J.D. Vance: Amy just took an interest in me, and what personal experiences had made me who I was. The discussions about my background turned into “you should write a book” because Amy’s book, Battle Hymn of the Tiger Mother, came out at the end of my first year of law school. That created a natural conversation about whether I should be writing a book, too.
Kitchener: How did you feel about that?
Vance: I remember being pretty resistant to it. I thought the idea that I could write a meaningful book was kind of arrogant and presumptuous. But then I started writing little things here and there, and sending them to Amy. She would respond to them, usually positively—even though she probably thought it was all crap!
Amy Chua: The first couple of things that J.D. sent me, he sent with so many caveats. He’d say, “Please don’t show this to anybody,” or “I’m embarrassed to even be writing this.” He was completely resistant. When I read the first couple of passages he sent, I thought, “Oh my God—not only does this guy have a story, but he writes with such honesty. Everybody needs to read this.”
Vance: Eventually Amy introduced me to the person who became my literary agent—and it was off to the races from there. If somebody who has had success in the publishing world tells you enough times that you should write a book, you start to believe that it’s possible.
Kitchener: Did you identify with J.D.’s story at all?
Chua: Well, obviously there are clear differences. I’m not from Appalachia and I’m the daughter of two immigrants who have graduate degrees. So in one sense we have nothing in common. But my parents came over here with zero money. We would get to go out to a restaurant maybe once a year. J.D. and I both remember all-you-can-eat buffets. There were a lot of parallels in our lives that made it very easy for me to see where he was coming from.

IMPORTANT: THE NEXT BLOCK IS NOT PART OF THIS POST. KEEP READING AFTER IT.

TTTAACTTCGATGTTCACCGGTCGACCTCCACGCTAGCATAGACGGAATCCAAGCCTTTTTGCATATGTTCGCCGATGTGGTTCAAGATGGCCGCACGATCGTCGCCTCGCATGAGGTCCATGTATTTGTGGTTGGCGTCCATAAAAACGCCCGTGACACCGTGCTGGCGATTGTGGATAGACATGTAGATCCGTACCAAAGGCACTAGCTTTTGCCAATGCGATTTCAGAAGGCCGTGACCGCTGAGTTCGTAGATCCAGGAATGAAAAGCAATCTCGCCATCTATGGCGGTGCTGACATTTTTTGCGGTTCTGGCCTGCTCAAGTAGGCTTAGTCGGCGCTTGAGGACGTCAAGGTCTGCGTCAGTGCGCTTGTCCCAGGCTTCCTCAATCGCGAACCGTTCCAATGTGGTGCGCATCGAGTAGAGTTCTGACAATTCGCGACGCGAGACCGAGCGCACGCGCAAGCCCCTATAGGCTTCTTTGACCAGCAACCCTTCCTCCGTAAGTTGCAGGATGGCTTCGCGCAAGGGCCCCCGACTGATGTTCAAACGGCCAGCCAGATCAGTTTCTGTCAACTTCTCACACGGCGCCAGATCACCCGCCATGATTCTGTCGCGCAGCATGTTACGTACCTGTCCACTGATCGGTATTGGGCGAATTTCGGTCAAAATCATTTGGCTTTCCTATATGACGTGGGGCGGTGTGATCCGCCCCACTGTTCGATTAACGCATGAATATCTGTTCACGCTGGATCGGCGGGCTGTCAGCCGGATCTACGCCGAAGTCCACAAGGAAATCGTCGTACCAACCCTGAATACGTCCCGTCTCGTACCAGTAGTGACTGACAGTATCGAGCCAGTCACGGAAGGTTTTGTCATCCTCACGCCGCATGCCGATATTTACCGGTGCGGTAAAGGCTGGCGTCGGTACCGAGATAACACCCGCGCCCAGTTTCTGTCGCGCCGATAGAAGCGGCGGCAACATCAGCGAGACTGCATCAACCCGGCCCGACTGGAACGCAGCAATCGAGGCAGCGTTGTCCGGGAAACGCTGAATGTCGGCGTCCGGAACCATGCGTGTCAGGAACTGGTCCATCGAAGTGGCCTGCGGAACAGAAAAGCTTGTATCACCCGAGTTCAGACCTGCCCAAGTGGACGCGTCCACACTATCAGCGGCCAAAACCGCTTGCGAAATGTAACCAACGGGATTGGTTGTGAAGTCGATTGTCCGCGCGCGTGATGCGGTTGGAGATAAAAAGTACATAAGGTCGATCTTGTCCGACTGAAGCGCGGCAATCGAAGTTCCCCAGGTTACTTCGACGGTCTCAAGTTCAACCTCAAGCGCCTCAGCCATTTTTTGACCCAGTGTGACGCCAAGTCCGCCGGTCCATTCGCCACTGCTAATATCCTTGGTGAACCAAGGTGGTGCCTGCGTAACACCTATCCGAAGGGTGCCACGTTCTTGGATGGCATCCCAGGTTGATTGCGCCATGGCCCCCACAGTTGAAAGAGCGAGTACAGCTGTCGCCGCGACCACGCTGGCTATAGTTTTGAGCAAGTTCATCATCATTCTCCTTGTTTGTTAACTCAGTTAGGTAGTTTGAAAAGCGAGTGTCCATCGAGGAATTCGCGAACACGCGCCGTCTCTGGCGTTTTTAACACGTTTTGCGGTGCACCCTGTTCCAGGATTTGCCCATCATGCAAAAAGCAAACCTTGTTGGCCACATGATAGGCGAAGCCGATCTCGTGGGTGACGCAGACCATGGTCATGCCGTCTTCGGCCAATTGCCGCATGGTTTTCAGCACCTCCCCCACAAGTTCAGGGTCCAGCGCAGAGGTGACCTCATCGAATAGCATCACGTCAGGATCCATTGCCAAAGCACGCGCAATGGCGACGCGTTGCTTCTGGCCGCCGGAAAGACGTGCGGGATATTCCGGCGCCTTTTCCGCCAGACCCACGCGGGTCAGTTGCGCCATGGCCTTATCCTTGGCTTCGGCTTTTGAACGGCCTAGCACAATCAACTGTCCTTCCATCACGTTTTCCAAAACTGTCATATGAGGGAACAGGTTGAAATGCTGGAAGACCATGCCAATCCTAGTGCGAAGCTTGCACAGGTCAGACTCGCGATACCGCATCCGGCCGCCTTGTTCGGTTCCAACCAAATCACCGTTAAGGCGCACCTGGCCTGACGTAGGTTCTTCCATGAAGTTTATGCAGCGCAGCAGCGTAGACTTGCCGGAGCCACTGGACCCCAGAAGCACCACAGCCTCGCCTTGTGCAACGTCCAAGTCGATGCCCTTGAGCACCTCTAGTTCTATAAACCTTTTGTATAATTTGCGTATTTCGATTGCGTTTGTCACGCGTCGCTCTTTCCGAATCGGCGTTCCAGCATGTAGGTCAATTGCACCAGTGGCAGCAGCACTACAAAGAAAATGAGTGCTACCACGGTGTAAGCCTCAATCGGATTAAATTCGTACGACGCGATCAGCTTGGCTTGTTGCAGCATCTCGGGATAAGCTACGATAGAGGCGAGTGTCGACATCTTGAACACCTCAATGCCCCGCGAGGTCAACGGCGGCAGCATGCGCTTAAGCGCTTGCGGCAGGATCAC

Kitchener: How did you feel when Hillbilly Elegy took off?
Chua: Oh my god, I was so proud of him. But honestly, I always felt it deserved to be a bestseller. I’ve always been a huge cheerleader. In fact, I wrote a blurb for Hillbilly Elegy that was much more over the top than the one that made it on the back cover. J.D.’s editor made me tone it down! I wrote something like, “This is the best book I’ve ever read in my life.”
Kitchener: Both Battle Hymn and Hillbilly Elegy have received a ton of national attention, and both have been somewhat controversial. Did Amy give you any advice on how to deal with the press?
Vance: When I saw Amy responding to the firestorm created by her book, I just assumed that she just went about her day thinking, “Well, who cares what these people think.” It was really nice to hear that she was as bothered by criticism as I was.
Chua: That’s how it goes. Ninety-nine good things could happen, and all you can focus on is that one teeny-tiny piece of criticism.